Memphis has been known to produce an eccentric character or two. The archetypical brilliant eccentric, Dewey Phillips (May 13, 1926 – September 28, 1968) was a pioneering radio disc jockey who disregarded segregated racial boundaries and delivered a mixture of both black and white music— and whatever caught his fancy— with a fast-talking, chaotic, speed-crazed persona that was no act. He endeared himself to black and white radio audiences alike, was a much beloved figure on Beale Street, and was declared to have transcended racial color by Rufus Thomas and B.B. King— “colorless.”
Dewey Phillips was born in Crump, TN and moved to Memphis after Army service in World War II. He managed the record department in W.T. Grant’s five-and-dime store at Main and Gayoso and used its outdoor P.A. system to attract lunchtime crowds and sell a lot of records. Dewey began his radio career in 1949 at WHBQ, broadcasting his Red, Hot & Blue show from the mezzanine of the Chisca Hotel.
WHBQ was losing its white teen-aged audience to the hipper music of all-black WDIA. The radio station was doubtful of Phillips’ abilities, while his coworkers were horrified by his unprofessionalism and destructive tendencies. He also became the city’s number one radio personality for nine years running because those same uncontrollable qualities endeared him to his listeners. The station was also swayed by the ad dollars and long waiting list for his advertisers.
Dewey’s brand of madness consisted of any spontaneous, crazy antic that crossed his mind— talking to himself in multiple voices; hilariously ad-libbing advertisements; playing two copies of the same record simultaneously, but slightly out-of-sync; spinning a record he liked over and over again, but also pulling a record he didn’t like off of the turntable with a violent scratch of the needle; coaxing his listeners to honk their car horns at a specified time of night: and a never-ending parade of absurd catch phrases. He became the first to simulcast a radio program on television, with his Red, Hot & Blue program. Phillips also later hosted a television show called Pop Shop with his silent sidekick, Harry Fritzius, who ran amuck wearing a gorilla mask and an overcoat. Dewey’s achievements were numerous and he was the first to break recordings by a number of Memphis recording artists, as well as many national artists, into the radio airwaves.
Dewey was the first DJ to break Elvis into the radio market. Already a friend and former associate with Sun Records‘ Sam Phillips, they briefly ran a record label together named Phillips – “The Hottest Thing in the Country.” Three days after recording Elvis’ first release, Sam brought an acetate to Dewey, who played it repeatedly on the night of July 8, 1954. Caller response was so overwhelming that Dewey phoned the Presley household and had Elvis’ parents bring him down to the radio station for an interview. In true Dewey Phillips fashion, Elvis was tricked into thinking they were rehearsing the interview when, in fact, it was going out over the air. This began a friendship between the two, which later became strained when Dewey became an embarrassment to the star.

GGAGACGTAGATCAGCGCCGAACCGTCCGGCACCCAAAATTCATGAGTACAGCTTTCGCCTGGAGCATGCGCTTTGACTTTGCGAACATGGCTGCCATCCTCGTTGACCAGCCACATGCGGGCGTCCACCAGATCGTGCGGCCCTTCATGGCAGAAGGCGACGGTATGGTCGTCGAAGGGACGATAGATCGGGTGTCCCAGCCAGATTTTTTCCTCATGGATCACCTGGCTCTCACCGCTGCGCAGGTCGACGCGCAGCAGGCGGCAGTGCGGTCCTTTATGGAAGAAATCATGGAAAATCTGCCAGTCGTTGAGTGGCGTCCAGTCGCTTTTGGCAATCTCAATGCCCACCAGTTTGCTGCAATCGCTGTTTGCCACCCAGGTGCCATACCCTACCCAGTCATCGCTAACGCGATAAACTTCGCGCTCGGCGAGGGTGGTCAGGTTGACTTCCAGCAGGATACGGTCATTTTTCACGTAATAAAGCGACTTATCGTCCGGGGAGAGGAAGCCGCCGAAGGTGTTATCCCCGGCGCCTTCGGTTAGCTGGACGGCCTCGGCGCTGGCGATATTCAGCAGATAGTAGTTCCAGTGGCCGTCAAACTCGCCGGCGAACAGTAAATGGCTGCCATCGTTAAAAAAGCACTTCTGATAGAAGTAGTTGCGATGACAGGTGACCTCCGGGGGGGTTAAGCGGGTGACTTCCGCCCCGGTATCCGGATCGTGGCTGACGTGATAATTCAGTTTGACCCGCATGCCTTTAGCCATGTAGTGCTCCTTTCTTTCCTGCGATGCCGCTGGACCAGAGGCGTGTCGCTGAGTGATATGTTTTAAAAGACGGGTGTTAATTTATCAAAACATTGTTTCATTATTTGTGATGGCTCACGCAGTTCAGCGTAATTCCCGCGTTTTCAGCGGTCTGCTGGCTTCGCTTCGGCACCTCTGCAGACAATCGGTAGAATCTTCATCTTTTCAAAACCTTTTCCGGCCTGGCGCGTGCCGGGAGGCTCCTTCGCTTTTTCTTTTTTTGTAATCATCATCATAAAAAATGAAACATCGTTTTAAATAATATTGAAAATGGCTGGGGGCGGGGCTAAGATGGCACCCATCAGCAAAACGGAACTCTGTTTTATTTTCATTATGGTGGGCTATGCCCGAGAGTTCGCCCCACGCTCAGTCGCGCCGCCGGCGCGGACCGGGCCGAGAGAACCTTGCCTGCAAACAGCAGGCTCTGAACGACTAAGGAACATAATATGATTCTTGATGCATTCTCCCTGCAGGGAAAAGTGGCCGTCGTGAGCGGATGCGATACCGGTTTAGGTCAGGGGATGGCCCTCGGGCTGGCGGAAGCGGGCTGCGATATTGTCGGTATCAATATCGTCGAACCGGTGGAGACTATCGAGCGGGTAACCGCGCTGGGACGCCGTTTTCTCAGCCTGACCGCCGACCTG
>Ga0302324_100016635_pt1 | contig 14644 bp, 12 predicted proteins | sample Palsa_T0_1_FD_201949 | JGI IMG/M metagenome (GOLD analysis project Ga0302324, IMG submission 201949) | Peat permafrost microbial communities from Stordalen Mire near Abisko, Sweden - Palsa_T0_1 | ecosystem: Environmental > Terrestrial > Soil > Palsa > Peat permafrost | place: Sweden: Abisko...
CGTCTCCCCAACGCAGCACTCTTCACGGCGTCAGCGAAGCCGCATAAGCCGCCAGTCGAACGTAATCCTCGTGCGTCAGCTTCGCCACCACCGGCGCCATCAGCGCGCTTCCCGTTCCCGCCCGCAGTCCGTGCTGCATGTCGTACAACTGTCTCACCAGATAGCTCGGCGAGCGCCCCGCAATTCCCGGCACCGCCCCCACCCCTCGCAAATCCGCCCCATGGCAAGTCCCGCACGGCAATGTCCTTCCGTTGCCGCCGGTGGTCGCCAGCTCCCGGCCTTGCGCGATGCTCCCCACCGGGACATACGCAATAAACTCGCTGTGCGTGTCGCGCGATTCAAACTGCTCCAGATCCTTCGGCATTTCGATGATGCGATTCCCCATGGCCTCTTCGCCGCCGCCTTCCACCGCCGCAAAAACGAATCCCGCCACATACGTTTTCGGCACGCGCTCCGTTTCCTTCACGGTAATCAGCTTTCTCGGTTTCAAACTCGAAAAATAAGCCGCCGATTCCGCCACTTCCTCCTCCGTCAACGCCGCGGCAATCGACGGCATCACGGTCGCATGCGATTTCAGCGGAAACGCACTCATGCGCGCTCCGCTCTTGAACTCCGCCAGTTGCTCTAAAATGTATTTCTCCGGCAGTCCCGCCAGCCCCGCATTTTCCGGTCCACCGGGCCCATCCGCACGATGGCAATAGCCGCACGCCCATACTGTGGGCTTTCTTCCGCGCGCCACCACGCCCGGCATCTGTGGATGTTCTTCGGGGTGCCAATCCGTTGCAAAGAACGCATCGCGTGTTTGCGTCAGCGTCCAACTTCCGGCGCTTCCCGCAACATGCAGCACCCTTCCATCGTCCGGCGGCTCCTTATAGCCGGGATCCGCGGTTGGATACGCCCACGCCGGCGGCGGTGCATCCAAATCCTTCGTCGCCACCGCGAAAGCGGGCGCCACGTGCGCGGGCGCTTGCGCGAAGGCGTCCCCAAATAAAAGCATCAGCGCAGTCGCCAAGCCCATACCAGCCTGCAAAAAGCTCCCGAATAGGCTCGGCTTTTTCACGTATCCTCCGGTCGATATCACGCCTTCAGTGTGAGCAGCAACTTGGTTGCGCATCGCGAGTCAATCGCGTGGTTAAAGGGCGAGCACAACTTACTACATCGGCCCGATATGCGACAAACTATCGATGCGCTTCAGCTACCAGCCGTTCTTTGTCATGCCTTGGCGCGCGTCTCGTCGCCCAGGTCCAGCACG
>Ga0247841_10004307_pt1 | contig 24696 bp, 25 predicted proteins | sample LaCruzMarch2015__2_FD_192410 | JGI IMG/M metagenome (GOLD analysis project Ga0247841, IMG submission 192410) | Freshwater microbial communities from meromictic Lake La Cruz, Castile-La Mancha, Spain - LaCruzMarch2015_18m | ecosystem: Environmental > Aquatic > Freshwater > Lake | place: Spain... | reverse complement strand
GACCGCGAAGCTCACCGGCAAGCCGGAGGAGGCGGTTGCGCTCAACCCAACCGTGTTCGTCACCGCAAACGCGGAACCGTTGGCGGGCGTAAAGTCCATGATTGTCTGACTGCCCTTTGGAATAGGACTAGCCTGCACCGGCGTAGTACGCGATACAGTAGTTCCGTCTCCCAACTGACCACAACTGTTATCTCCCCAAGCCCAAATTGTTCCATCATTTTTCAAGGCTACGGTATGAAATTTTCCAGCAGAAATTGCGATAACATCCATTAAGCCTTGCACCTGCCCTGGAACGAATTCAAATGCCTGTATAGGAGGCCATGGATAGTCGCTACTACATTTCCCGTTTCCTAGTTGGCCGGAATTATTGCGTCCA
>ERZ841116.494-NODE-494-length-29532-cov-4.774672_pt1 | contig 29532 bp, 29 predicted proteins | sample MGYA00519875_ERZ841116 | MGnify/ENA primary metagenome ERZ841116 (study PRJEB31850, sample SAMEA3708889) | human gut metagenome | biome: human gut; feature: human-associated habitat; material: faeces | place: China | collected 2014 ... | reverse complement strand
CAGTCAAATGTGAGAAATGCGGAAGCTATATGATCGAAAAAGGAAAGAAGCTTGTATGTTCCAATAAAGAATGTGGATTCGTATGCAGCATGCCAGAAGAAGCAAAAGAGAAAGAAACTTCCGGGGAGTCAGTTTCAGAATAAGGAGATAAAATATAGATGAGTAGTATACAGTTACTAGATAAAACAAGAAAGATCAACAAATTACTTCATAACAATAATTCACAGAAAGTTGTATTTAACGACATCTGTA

Robert Johnson, a reporter for the Memphis Press-Scimitar, recounted how Elvis brought Dewey out to Hollywood in 1957 during the making of the movie Jailhouse Rock. Besides making an embarrassing remark to the actor Yul Brynner, Phillips made off with a pre-release copy of Elvis’ “Teddy Bear” and played it on his radio show, preempting RCA’s release date. Dewey became more of a liability to Elvis than a friend. Following two severe automobile accidents, Phillips had become addicted to painkillers and amphetamines— along with heavy alcohol consumption. Elvis wasn’t the only one who shunned Dewey. He was fired in 1959 from WHBQ while still the number one disc jockey in town.
Phillip’s sad decline through the next decade involved jobs with smaller and more remote radio stations, an attempt at a singing career with a release on the Fernwood label, a number of DUIs, and a stint in a psychiatric ward after becoming increasingly delusional. Foreshadowing the same death as Elvis, Dewey Phillips died of heart failure from drug abuse at the age of 42. He is buried in the Crump, TN cemetery. The musical Memphis is partially based on his career.
Dewey was the forerunner to a radio age of trailblazing disc jockeys, like Alan Freed, Murray the K and Wolfman Jack, who weren’t constrained by Top 40 formats and the market-research-driven, corporate staleness of today’s horrible radio stations. Dewey was more than an innovator and musical taste maker. He was a society changer— tearing down the senseless walls in a segregated culture. Robert Gordon wrote in It Came from Memphis: “He is best known as the first disc jockey to play Elvis Presley, but the legacy of Dewey Phillips is every attempt by a white Memphis kid to play black music, from the first generation of rock and roll right through Stax Records. His listeners learned not to distinguish between races or genres. He demonstrated that the boundaries of “normal” were arbitrary and heralded a freedom that society shunned. Many took heart in the realization that they might be able, like Dewey, to parlay their own particular weirdness, oddity, or eccentricity into a career. Nowhere else in society was such nonconformist thought publicly condoned. It has taken forty years of corporate rock and roll to rebuild the walls Dewey Phillips broke down.”
Regarding those walls, “load yourself up a wheelbarrow full of nanny goats, go bustin’ through’em— and tell’em Phillips sentcha.”
image credits: Memphis Archives; Robert Dye; WHBQ